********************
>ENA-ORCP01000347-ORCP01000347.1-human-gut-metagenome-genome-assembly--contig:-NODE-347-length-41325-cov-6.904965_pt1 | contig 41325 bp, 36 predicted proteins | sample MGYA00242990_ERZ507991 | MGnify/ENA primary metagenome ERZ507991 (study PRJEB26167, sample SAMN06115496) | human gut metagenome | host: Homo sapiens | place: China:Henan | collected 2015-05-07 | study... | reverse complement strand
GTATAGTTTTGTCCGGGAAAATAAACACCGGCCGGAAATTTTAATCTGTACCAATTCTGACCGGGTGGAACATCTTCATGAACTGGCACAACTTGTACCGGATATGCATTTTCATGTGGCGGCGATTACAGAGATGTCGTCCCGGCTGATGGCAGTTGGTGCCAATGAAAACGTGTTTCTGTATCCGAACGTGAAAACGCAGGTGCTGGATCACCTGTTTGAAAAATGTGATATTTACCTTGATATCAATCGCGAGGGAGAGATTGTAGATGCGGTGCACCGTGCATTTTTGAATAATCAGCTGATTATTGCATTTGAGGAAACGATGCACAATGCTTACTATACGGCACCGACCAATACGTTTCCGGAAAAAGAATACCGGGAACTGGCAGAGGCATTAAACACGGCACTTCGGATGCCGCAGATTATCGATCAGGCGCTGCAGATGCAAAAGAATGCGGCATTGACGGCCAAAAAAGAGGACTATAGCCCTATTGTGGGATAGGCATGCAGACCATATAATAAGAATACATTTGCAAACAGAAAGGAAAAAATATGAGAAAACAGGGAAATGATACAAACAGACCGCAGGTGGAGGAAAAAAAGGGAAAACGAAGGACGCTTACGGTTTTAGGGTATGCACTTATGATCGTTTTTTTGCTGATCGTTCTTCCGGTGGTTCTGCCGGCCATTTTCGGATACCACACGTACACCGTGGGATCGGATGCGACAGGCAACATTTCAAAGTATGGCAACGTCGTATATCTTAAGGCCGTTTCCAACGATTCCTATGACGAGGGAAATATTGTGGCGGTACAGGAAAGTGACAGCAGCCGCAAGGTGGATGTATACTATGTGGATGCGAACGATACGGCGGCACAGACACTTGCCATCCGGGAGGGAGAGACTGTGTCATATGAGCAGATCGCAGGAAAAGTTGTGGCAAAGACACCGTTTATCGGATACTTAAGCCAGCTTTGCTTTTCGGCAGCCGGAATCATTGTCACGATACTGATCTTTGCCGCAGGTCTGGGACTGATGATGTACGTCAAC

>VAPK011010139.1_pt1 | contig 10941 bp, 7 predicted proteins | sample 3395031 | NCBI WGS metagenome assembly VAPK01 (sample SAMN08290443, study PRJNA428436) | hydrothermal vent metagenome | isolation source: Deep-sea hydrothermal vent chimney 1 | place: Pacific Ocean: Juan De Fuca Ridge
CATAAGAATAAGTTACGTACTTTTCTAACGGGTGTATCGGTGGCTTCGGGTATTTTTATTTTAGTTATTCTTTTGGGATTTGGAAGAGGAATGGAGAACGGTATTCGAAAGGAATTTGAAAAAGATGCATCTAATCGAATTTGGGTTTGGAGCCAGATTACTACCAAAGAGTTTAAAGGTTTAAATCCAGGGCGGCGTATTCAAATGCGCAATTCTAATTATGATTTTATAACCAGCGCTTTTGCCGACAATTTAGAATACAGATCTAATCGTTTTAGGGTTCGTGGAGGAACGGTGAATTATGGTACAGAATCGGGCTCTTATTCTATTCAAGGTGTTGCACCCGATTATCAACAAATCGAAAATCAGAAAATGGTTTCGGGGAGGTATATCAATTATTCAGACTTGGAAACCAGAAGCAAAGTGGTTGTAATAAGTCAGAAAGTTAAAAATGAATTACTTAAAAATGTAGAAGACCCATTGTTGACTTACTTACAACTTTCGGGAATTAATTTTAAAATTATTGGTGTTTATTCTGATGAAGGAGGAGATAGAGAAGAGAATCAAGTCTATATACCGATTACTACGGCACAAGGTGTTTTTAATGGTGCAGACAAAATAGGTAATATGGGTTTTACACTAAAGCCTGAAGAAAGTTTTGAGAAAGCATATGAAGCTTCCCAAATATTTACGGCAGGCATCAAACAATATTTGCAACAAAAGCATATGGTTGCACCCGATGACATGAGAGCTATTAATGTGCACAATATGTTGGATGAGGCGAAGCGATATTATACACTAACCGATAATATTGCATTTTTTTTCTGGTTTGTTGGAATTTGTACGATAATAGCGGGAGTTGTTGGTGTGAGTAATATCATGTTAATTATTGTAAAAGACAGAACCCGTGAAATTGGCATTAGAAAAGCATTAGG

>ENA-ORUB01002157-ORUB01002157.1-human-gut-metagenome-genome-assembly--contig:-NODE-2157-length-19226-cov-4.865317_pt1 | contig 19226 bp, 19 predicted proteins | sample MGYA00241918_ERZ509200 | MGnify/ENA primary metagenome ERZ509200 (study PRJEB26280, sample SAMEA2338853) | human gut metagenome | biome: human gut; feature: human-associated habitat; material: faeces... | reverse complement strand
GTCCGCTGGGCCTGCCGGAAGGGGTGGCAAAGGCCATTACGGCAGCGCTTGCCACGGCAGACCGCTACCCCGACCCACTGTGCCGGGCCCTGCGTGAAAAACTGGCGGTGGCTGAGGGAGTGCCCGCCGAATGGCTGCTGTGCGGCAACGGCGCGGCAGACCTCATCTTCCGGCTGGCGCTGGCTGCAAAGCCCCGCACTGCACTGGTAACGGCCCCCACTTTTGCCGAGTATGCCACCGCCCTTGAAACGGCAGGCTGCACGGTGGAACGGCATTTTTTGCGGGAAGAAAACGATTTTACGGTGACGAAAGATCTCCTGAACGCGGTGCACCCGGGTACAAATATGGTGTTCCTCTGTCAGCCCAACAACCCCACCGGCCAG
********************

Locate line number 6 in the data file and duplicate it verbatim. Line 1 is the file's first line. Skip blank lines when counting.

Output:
GTCCGCTGGGCCTGCCGGAAGGGGTGGCAAAGGCCATTACGGCAGCGCTTGCCACGGCAGACCGCTACCCCGACCCACTGTGCCGGGCCCTGCGTGAAAAACTGGCGGTGGCTGAGGGAGTGCCCGCCGAATGGCTGCTGTGCGGCAACGGCGCGGCAGACCTCATCTTCCGGCTGGCGCTGGCTGCAAAGCCCCGCACTGCACTGGTAACGGCCCCCACTTTTGCCGAGTATGCCACCGCCCTTGAAACGGCAGGCTGCACGGTGGAACGGCATTTTTTGCGGGAAGAAAACGATTTTACGGTGACGAAAGATCTCCTGAACGCGGTGCACCCGGGTACAAATATGGTGTTCCTCTGTCAGCCCAACAACCCCACCGGCCAG